Are you playing online poker? Well be careful because you may end up paying a lot of tax penalty.
Recently there was a case which cost a lot of tax penalty to the online poker player. The Ninth Circuit partially reversed the penalty but still the balance of penalty were hefty.
Here are the details why the penalty were assessed and which were reversed and why.
During 2006, John Hom gambled online through internet accounts with PokerStars.com and PartyPoker.com. Both websites allowed Hom to deposit money or make withdrawals. Hom used an account at FirePay.com, an online organization that receives, holds, and pays funds on behalf of its customers, to fund his online poker accounts. In 2006, FirePay ceased allowing U.S. customers to transfer funds from their accounts to offshore internet gambling sites. In 2007, Hom continued to gamble online through his PokerStars account, and used Western Union and other online financial institutions to transfer money from his bank account to his poker accounts.
At various points in both 2006 and 2007, the aggregate amount of funds in Hom’s FirePay, PokerStars, and PartyPoker accounts exceeded $10,000.
After the IRS detected discrepancies in Hom’s federal income tax returns for 2006 and 2007, it opened a Foreign Bank and Financial Accounts Report (FBAR) examination. Individuals generally must file an FBAR by June 30 to report foreign financial accounts exceeding $10,000 maintained during the previous year. Hom did not file his 2006 or 2007 FBARs until June 26, 2010.
In 2011, the IRS assessed penalties against Hom for failure to submit FBARs regarding his interest in his FirePay, PokerStars, and PartyPoker accounts. The IRS assessed a $30,000 penalty for 2006, which included a $10,000 penalty for each of the three accounts, and a $10,000 penalty for 2007 based solely on Hom’ PokerStars account.
In 2014, a district court upheld the penalties, finding that Hom’s accounts with FirePay, PokerStars, and PartyPoker were reportable because they functioned as institutions engaged in the business of banking, they were located in a foreign country, and each account had an aggregate of $10,000 at some point during the years at issue. Hom then appealed to the Ninth Circuit.
Generally, under 31 CFR Section 103.24, an individual must file an FBAR for a reporting year if:
(1) he or she is a U.S. person;
(2) he or she has a financial interest in, or signature or other authority over, a bank, securities, or other financial account;
(3) the bank, securities, or other financial account is in a foreign country; and
(4) the aggregate amount in the accounts exceeds $10,000 in U.S. currency at any time during the year.
For purposes of the FBAR requirements, “other financial accounts” include a “financial institution,” which is defined under 31 USC 5312(a) as a number of specific types of businesses, including “a commercial bank,” “a private banker,” and “a licensed sender of money or any other person who engages as a business in the transmission of funds.”
The Ninth Circuit determined that Hom’s FirePay account fit within the definition of a “financial institution.” The court noted that FirePay acted as an intermediary between Hom’s bank account and the online poker sites. Hom could carry a balance in his FirePay account, and he could transfer his FirePay funds to either his bank account or his online poker accounts, the court observed. The court also found that FirePay charged fees to transfer funds and as such, it acted as “a licensed sender of money or any other person who engages as a business in the transmission of funds” and therefore qualified as a “financial institution.” In addition, the court noted that Hom’s FirePay account was also “in a foreign country” because it was located in and regulated by the United Kingdom. Accordingly, the court found that the FirePay account required the filing of the FBAR form, and affirmed the penalties for that account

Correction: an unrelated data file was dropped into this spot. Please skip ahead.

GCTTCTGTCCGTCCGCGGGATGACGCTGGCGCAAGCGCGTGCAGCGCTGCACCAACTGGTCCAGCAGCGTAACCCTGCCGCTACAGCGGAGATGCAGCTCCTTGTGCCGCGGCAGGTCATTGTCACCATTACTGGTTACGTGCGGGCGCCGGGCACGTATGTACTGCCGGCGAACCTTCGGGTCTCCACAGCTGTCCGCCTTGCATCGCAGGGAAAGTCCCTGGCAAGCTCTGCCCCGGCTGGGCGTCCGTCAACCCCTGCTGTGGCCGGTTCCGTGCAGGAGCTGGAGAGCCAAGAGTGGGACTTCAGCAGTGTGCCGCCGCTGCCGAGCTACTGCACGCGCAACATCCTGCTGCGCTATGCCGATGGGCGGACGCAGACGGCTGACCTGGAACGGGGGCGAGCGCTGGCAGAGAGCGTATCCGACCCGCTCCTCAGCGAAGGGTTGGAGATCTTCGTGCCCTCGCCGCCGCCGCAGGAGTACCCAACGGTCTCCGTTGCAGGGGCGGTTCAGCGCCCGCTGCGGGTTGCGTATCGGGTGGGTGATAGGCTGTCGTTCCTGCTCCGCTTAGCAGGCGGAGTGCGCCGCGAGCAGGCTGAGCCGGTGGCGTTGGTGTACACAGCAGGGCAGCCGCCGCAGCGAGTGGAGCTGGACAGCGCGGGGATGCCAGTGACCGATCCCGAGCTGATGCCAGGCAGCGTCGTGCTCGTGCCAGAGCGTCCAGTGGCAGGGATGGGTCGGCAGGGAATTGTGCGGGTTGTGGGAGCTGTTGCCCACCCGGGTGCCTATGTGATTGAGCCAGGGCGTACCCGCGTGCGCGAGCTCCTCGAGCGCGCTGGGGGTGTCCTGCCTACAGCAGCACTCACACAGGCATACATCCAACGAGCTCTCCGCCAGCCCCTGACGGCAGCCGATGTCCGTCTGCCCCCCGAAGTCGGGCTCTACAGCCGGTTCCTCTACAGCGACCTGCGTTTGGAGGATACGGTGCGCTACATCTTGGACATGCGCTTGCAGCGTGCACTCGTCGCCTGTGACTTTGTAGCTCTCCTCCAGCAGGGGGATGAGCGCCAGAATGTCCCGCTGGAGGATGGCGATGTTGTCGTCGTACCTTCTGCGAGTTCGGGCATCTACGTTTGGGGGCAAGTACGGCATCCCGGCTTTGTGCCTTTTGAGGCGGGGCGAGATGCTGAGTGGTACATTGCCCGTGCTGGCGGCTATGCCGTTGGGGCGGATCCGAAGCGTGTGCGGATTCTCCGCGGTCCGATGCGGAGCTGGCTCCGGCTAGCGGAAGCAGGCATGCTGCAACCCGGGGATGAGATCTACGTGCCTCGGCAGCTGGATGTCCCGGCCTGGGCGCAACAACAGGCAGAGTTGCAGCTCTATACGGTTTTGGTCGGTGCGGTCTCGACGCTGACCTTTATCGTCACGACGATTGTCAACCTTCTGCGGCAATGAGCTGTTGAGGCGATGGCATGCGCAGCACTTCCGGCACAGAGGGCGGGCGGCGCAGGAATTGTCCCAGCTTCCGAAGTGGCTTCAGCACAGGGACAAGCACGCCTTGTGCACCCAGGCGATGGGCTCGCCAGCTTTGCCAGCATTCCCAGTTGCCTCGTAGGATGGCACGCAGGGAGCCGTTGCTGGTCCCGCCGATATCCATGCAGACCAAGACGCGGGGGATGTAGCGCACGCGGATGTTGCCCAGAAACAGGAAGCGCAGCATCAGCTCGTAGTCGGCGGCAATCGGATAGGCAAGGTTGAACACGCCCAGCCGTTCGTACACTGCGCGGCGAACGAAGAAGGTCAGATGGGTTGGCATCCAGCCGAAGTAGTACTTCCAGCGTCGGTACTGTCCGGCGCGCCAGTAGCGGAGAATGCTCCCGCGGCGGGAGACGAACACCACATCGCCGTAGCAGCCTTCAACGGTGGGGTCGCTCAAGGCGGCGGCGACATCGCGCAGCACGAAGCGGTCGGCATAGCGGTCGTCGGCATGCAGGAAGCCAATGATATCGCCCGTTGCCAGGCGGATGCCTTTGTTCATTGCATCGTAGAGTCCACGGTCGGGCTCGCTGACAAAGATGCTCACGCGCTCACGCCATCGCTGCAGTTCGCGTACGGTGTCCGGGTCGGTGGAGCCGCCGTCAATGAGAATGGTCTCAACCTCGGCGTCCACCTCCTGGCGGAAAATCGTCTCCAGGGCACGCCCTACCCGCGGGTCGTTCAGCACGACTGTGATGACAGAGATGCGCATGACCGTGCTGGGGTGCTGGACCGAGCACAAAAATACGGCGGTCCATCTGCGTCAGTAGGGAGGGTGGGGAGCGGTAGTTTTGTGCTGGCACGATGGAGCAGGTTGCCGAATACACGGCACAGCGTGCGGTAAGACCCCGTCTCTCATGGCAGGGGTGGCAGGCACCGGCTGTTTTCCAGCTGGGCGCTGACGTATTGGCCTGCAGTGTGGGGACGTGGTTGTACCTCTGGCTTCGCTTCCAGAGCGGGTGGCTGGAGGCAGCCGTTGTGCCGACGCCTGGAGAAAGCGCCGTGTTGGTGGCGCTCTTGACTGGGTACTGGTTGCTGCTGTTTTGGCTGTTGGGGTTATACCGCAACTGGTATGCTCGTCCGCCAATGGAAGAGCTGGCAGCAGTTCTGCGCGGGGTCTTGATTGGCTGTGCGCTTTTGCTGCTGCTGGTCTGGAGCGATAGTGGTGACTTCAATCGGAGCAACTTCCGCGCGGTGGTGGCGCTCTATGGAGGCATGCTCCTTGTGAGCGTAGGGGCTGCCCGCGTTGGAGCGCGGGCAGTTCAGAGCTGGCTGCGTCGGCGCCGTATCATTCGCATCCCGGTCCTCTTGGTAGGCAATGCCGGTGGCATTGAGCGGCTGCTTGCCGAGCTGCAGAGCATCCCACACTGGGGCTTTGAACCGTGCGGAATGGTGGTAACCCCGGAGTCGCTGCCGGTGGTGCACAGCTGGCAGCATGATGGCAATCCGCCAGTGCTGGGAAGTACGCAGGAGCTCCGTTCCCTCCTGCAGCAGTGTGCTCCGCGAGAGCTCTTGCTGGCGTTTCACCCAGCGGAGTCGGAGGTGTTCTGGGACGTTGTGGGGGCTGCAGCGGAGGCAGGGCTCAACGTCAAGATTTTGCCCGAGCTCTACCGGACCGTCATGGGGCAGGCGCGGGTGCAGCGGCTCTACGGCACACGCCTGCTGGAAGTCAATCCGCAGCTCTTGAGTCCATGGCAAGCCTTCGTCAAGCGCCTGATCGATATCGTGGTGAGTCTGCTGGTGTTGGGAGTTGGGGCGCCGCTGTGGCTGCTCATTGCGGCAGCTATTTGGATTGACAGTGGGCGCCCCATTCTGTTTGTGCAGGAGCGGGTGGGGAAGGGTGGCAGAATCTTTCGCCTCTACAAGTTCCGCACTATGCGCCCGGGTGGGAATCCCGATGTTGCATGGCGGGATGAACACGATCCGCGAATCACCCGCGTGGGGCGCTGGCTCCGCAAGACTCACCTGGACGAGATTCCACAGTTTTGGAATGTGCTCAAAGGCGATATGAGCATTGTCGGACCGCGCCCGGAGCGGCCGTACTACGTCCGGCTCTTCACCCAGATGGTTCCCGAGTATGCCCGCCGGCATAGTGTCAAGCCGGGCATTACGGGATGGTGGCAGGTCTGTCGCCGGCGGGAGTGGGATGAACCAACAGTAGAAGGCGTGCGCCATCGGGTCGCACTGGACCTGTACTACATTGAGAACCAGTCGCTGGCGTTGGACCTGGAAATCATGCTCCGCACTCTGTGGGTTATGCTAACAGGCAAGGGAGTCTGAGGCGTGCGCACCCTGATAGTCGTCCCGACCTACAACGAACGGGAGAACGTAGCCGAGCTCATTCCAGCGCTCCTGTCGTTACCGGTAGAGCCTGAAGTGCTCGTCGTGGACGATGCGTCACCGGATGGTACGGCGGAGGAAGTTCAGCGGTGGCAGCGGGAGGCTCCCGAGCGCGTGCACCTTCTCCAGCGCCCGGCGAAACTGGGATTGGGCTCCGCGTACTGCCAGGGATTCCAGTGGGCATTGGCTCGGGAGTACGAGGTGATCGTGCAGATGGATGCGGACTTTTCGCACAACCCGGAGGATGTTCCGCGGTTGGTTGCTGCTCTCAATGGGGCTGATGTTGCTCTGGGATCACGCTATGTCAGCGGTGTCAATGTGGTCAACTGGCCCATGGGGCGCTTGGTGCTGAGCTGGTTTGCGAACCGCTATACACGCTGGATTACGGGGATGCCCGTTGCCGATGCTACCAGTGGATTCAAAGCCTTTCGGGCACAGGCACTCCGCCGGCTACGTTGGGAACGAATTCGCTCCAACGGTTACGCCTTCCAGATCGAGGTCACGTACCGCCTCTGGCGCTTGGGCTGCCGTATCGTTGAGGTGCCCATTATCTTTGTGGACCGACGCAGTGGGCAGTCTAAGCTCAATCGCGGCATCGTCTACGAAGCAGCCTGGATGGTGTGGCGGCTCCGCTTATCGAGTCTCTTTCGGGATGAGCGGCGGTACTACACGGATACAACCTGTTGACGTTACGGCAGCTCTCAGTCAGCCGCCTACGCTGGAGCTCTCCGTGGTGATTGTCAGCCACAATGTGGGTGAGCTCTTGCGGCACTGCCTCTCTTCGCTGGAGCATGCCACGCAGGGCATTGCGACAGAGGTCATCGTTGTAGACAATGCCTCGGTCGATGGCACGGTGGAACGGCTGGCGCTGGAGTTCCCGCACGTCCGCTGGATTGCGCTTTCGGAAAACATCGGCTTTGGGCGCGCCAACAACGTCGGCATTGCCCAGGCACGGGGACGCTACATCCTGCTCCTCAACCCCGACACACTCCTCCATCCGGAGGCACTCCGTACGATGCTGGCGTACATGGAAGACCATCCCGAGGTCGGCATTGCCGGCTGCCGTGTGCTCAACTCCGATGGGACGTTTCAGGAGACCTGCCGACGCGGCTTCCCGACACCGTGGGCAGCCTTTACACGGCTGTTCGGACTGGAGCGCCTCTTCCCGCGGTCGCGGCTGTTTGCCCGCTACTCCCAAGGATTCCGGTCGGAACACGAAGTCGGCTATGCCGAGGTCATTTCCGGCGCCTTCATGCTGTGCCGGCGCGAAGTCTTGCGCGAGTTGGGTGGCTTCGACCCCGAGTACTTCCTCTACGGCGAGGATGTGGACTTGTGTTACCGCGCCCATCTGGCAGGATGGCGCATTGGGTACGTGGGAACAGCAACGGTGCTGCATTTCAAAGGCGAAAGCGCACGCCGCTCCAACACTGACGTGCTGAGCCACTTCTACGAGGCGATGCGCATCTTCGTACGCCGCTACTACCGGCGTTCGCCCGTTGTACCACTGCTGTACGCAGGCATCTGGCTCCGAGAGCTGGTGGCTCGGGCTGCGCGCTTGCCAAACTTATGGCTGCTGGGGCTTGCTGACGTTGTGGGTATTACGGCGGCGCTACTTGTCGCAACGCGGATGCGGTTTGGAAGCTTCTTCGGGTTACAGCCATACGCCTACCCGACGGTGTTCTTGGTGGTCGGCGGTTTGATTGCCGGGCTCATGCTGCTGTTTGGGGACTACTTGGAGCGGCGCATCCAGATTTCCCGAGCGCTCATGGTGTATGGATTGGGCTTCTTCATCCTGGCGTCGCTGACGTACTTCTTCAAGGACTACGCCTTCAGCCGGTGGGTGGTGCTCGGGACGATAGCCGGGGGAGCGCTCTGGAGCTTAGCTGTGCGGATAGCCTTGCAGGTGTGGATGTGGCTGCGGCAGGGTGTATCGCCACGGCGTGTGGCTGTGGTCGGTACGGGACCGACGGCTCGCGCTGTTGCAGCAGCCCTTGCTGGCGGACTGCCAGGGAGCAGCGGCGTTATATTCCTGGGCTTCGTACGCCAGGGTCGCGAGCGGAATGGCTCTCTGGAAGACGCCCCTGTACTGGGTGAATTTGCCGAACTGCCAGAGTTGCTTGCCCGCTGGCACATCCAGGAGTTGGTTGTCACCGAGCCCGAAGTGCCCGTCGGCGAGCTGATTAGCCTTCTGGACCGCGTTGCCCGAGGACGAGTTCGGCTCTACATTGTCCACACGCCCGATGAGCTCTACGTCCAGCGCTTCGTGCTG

In contrast, the court remarked, Hom’s PokerStars and PartyPoker accounts did not fall within the definition of a “bank, securities, or other financial account.” PartyPoker and PokerStars primarily facilitate online gambling, the court said; Hom could carry a balance on these accounts, and he needed a certain balance in order to “sit” down to a poker game. But, the court said, the funds were used to play poker and the court found no evidence that the accounts served any other financial purpose for Hom.
While the IRS had argued that the poker sites were functioning as banks, the court found that argument lacked support. Noting that neither the statute nor the regulations define “banking,” the court turned to the plain meaning of the term. The Merriam-Webster dictionary, the court observed, defines “bank” as, “an establishment for the custody, loan, exchange, or issue of money, for the extension of credit, and for facilitating the transmission of funds.” The court found there was no evidence that PartyPoker and PokerStars were established for any of those purposes, rather than merely for the purpose
Finding that Hom’s accounts with the online poker sites did not require him to file FBAR forms, the court reversed the penalties imposed for those accounts.
I will not be surprised if IRS takes a stand that these online poker sites are casinos and therefore they are financial institutions. It will be interesting to see how those cases are decided.
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